## What is Roy’s Safety-first Criterion?

Roy’s safety-first criterion is a risk management technique used by investors to compare and choose a portfolio based on the criterion that the probability of a portfolio’s return dropping below a threshold level return is reduced.

In Roy’s safety-first criterion, the optimal portfolio is one that minimizes the probability of the portfolio’s return falling below a threshold return level. The portfolio with the highest Roy’s safety-first criterion has the lowest probability of a portfolio generating a return lower than the threshold level return.

**Summary:**

**Roy’s safety-first criterion is used by investors to choose a portfolio based on the criterion that the probability of the portfolio’s return dropping below a threshold level is reduced.****The value given by Roy’s safety-first criterion indicates the number of standard deviations below the mean.****The formula for Roy’s safety-first criterion is [E(R**_{P}) – R_{L}] / σ_{p}

### Formula for Roy’s Safety-first Criterion

Where:

**E(Rp)**is the expected portfolio return;**R**is the threshold level return (the minimum acceptable return); and_{L}**σ**is the standard deviation, or risk, of the portfolio._{p}

Note that the formula for Roy’s safety-first criterion assumes that portfolio returns are normally distributed.

### Visual Representation of Roy’s Safety-first Criterion

Where:

**Expected Return**is E(Rp); and**Threshold Level Return**is R_{L}.

The goal of Roy’s safety-first criterion is to minimize the left tail. The area to the left of the threshold level return is the probability of the portfolio generating a return less than the threshold.

The value given by Roy’s safety-first criterion indicates the number of standard deviations below the mean. For example, a value of 1 indicates one standard deviation below the mean. Therefore, the higher the criterion value, the smaller the left tail and the lower the probability of the portfolio generating a return less than the threshold.

### Shortfall Risk and Roy’s Safety-first Criterion

Shortfall risk and Roy’s safety-first criterion goes hand-in-hand. Shortfall risk is the probability of generating a return lower than the threshold level return. In other words, shortfall risk is the area to the left of the threshold level return on a normal distribution graph. It is important to note that:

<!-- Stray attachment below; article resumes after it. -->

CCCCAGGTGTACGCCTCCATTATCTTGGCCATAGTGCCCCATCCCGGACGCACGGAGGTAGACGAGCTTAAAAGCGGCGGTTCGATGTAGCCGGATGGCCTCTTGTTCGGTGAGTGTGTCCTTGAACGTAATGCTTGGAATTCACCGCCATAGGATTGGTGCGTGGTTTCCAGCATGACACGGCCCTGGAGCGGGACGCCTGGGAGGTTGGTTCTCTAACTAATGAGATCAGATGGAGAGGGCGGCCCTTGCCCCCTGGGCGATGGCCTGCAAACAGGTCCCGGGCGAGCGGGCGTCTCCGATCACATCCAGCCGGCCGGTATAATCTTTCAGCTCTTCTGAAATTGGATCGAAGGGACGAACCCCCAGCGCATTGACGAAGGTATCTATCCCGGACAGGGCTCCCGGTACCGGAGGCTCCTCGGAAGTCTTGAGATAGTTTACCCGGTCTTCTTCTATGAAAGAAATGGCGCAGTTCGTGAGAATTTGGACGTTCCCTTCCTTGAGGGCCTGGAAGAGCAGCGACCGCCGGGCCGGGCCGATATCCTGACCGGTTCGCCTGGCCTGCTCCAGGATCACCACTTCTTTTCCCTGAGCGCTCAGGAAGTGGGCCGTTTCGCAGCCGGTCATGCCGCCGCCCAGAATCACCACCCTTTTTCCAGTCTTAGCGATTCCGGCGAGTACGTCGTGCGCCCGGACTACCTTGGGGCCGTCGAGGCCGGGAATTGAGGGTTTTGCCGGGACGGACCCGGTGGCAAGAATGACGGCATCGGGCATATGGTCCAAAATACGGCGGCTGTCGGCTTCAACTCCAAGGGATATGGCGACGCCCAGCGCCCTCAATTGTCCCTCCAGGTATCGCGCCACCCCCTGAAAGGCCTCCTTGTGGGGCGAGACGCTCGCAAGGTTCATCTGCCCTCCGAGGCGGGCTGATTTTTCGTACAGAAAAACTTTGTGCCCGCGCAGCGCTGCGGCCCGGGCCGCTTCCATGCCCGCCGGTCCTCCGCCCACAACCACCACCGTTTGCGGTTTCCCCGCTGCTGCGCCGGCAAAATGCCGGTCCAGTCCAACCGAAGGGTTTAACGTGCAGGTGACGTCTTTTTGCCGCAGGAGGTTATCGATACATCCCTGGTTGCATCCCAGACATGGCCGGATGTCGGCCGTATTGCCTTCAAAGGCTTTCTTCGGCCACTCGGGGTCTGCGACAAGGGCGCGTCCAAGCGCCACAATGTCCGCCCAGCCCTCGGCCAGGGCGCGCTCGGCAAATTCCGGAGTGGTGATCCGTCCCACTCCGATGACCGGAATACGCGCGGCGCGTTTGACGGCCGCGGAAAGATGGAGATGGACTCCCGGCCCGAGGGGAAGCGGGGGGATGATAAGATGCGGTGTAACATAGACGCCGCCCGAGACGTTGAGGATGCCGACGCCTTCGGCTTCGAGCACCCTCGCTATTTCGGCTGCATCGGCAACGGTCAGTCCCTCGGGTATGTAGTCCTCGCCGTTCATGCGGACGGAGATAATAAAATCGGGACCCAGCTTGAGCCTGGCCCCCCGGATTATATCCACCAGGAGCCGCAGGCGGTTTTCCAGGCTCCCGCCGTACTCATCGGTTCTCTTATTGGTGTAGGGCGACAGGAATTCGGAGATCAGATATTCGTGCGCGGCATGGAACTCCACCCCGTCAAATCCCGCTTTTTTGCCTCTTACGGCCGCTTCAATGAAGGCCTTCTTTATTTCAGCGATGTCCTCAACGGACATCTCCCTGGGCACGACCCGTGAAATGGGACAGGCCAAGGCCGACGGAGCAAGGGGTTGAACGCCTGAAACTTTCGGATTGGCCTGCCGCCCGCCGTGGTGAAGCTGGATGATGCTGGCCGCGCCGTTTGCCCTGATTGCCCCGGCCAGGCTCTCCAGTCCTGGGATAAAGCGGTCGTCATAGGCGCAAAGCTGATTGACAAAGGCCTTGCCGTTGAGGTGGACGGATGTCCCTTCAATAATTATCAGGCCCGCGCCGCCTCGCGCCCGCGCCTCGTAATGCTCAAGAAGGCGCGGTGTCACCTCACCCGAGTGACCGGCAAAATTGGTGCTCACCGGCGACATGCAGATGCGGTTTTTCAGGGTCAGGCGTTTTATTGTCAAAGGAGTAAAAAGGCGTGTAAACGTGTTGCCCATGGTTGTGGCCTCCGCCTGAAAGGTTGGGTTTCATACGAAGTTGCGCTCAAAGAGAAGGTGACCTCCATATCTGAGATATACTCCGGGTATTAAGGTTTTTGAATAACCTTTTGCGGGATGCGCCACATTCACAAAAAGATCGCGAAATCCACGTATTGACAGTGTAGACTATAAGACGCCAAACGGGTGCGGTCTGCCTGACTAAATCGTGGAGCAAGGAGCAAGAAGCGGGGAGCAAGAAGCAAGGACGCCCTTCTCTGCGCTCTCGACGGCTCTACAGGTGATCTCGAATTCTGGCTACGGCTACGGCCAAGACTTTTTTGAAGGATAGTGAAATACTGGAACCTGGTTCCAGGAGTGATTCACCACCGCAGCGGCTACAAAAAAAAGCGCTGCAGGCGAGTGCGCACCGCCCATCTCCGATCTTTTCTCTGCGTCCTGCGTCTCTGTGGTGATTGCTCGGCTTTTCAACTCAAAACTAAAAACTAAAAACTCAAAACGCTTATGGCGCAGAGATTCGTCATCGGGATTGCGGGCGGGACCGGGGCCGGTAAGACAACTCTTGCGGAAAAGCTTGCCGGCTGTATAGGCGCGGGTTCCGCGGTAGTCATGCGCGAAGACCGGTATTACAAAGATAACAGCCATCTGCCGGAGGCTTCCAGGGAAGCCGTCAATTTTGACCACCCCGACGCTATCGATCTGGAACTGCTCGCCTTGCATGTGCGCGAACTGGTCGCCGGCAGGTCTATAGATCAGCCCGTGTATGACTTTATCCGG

The **higher** the safety-first criterion, the **lower **the shortfall risk.

The **lower **the safety-first criterion, the **higher **the shortfall risk.

The shortfall risk can be calculated through a z-table for negative values. Below, we will do a comprehensive example.

For example, consider a portfolio with an expected return of 5%, a standard deviation of 10%, and a threshold return level of 0%. What are the Roy’s safety-first criterion and shortfall risk assuming that the portfolio is normally distributed?

The Roy’s safety-first criterion is calculated as (5% – 0%) / 10% = **0.5**.

Illustrated above, the expected return is 5%, the threshold return is 0%, and Roy’s safety-first criterion yields 0.5, which is 0.5 standard deviations below the expected return. Shortfall risk is the area under the curve starting from the left of the threshold return. Using a z-table for negative values, -0.5 corresponds to a z-score of 0.3085 or **30.85%**.

### Example of Roy’s Safety-first Criterion

Consider three portfolios with the return and risk profiles provided below. Assume that the investor wants to minimize the probability of the portfolio returning less than 0%. In other words, the investor’s minimum acceptable return is 0%. Based on Roy’s safety-first criterion, which portfolio should the investor invest in?

The Roy’s safety-first criterion for Portfolio A is calculated as (5% – 0%) / 5% = **1**.

The Roy’s safety-first criterion for Portfolio B is calculated as (10% – 0%) / 12% = **0.83**.

The Roy’s safety-first criterion for Portfolio C is calculated as (15% – 0%) / 20% = **0**.**75**.

Based on Roy’s safety-first criterion, the ratio with the largest safety-first criterion has the lowest probability of getting a return less than 0%. In our example, it would be **Portfolio A**.

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